it to the kitchen and vigorously rubs her hands with sanitizer.
"I've been hyperactive my whole life," she says. "It's not going
away. That's why I do this job."
Sheehan, 40, once went to secretarial school. She didn't last. She
couldn't imagine being cooped up in an office all day. For nearly
all her adult life, she's worked at restaurants and hotels.
"I like not doing the same thing every day, and you get to talk to
different people," she says. "I'll talk to anybody."
She chats up a man wearing a Boston Red Sox T-shirt, mentioning her
New England roots (born in Lynn, Mass., and raised in Peabody) and
her happiness to be done with the rough winters.
To another, as he's taking an apple-cinnamon scone, she mentions
that the next batch will be blueberry. Later, he asks for a
blueberry. She gets him one from the kitchen, though the buffet
still has the apple cinnamon.
During another stop in the kitchen, Sheehan takes a swig from a
bottle of Mountain Dew. "This keeps me going," she says. "I don't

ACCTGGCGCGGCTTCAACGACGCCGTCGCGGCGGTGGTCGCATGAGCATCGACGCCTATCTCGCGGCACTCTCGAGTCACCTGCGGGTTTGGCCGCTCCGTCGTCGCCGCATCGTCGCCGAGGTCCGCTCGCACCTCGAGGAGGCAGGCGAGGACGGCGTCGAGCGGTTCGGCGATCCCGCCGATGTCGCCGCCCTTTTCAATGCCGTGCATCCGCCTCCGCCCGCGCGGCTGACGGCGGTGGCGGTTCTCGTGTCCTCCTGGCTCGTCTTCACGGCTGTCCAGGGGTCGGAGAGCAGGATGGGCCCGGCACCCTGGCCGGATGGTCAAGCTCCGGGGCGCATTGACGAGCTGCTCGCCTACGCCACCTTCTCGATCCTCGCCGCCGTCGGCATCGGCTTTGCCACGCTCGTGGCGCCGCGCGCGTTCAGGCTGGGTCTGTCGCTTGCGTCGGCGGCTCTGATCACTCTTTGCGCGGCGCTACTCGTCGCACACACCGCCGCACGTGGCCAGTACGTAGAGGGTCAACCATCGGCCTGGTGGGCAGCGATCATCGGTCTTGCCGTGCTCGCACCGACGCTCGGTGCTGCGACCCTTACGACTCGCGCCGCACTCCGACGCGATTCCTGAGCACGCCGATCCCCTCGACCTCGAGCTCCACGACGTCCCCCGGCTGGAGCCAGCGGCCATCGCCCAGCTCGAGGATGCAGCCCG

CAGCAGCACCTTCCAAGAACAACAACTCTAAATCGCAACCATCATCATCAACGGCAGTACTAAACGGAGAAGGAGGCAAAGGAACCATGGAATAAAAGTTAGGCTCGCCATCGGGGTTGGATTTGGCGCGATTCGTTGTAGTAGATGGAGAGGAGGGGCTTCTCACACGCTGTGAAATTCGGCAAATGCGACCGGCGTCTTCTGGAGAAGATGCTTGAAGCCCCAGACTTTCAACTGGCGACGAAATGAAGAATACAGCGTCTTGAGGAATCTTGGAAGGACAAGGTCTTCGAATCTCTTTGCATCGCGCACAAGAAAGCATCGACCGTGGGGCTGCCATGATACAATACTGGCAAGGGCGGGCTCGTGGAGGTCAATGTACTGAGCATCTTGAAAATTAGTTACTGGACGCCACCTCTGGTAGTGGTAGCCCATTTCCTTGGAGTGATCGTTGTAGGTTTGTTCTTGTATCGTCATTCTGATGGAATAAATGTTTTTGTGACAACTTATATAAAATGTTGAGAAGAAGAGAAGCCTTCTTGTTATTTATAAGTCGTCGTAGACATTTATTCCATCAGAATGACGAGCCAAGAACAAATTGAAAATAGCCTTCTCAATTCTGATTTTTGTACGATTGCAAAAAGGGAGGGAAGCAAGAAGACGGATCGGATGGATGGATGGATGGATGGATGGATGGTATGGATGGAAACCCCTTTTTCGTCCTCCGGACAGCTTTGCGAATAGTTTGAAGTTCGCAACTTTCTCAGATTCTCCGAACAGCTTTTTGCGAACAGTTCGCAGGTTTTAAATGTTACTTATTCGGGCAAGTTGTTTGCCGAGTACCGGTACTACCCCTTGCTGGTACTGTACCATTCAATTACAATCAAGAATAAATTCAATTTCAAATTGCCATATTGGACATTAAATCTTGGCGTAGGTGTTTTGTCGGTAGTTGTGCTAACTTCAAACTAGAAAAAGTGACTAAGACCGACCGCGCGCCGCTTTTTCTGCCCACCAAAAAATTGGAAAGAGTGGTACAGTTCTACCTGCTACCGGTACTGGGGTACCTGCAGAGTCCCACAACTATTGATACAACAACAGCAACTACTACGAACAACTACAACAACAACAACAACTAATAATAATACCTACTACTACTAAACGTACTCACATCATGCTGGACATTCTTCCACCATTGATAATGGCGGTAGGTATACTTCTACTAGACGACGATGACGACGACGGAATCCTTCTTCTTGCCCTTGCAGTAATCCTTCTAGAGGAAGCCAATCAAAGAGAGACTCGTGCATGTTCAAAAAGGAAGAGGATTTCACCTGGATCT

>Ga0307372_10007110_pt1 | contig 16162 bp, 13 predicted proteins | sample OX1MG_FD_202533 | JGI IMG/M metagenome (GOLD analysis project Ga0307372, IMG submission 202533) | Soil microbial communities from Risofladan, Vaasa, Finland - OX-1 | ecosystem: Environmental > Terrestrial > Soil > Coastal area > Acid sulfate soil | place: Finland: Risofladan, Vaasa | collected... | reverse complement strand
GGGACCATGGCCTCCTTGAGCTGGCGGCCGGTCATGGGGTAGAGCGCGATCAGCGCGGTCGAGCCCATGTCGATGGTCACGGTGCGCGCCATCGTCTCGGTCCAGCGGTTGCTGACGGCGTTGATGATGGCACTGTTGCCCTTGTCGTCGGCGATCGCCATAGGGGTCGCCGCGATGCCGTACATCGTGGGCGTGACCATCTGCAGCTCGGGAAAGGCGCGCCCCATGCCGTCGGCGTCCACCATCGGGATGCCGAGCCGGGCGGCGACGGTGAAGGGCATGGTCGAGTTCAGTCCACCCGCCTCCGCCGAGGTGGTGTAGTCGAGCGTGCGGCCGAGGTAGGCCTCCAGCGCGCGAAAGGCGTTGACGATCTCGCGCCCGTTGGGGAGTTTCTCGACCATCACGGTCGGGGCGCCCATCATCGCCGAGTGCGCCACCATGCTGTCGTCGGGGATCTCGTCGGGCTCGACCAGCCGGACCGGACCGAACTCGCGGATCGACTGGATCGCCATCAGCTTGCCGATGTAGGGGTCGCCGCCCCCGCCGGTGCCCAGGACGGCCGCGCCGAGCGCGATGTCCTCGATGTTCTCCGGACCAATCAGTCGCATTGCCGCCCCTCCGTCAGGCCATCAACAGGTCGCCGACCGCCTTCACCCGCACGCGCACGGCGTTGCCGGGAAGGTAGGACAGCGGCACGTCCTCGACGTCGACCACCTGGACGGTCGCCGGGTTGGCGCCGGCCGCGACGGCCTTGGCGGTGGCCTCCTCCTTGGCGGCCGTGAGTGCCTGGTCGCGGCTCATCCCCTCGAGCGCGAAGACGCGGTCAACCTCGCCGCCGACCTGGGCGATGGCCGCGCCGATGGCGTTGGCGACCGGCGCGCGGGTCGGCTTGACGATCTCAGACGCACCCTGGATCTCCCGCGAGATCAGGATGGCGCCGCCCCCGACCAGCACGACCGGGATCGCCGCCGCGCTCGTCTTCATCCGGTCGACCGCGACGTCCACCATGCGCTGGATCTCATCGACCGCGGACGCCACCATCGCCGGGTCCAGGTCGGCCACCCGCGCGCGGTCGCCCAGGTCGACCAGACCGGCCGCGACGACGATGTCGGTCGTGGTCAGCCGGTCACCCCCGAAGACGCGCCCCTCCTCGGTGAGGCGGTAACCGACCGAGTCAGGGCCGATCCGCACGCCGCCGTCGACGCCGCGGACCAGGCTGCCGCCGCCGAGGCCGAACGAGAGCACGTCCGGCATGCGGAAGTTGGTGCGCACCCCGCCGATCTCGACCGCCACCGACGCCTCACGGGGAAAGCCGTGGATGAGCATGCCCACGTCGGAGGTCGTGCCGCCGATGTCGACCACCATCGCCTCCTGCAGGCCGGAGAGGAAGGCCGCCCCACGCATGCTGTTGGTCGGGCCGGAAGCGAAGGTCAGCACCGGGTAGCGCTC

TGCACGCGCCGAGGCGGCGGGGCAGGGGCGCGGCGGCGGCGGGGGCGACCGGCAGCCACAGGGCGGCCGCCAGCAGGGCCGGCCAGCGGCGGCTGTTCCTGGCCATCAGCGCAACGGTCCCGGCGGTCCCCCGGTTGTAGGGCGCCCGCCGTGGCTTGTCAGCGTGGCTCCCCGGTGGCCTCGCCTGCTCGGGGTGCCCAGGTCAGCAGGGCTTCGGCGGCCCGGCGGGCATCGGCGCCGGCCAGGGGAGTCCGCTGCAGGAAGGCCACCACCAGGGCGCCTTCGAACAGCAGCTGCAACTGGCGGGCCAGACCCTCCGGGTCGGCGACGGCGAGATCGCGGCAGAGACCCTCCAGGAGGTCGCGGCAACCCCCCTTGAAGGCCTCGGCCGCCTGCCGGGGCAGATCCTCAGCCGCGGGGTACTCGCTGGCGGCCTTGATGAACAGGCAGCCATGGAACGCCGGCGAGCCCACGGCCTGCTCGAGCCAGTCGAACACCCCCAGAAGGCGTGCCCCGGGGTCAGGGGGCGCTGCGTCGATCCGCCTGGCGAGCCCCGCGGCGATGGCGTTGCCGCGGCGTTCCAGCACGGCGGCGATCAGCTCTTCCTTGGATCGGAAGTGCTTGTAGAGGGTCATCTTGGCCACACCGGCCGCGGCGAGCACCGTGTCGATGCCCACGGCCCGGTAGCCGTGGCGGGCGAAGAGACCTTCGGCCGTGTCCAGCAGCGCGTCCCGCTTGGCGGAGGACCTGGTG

She lives in an apartment not far away. To get to work by 5:15, she
gets up at 4:45. "I'm not a glamour girl," she says. "I take a
shower, put my hair up and go to work."
She works six days a week during the summer. They're usually split
shifts. Sheehan stays till about 10:30 a.m., and then works from 4
to 7:30 p.m., preparing and cleaning up after a complimentary
dinner that the hotel offers Mondays through Thursdays.
"I don't mind it at all," she says. "I go home, walk and feed the
dog, and take a nap for an hour."
Dinner, too, has a more kid-friendly feel in the summer. Chicken
cordon bleu disappears from the menu, replaced by chicken tenders
and macaroni and cheese. Unchanged are Sheehan's bubbly personality
and attention to guests' tastes.
Brian Ogden has traveled on and off from outside Nashville to do IT
work in Norfolk since February 2010. Sheehan knows his food
preferences so well that if the dinner option isn't to his liking,
she'll have a PB&J sandwich waiting for him. And she always
supplies Ogden with barbecue sauce for a chicken meal.
"She's just great," he says. "You see some of the same old faces,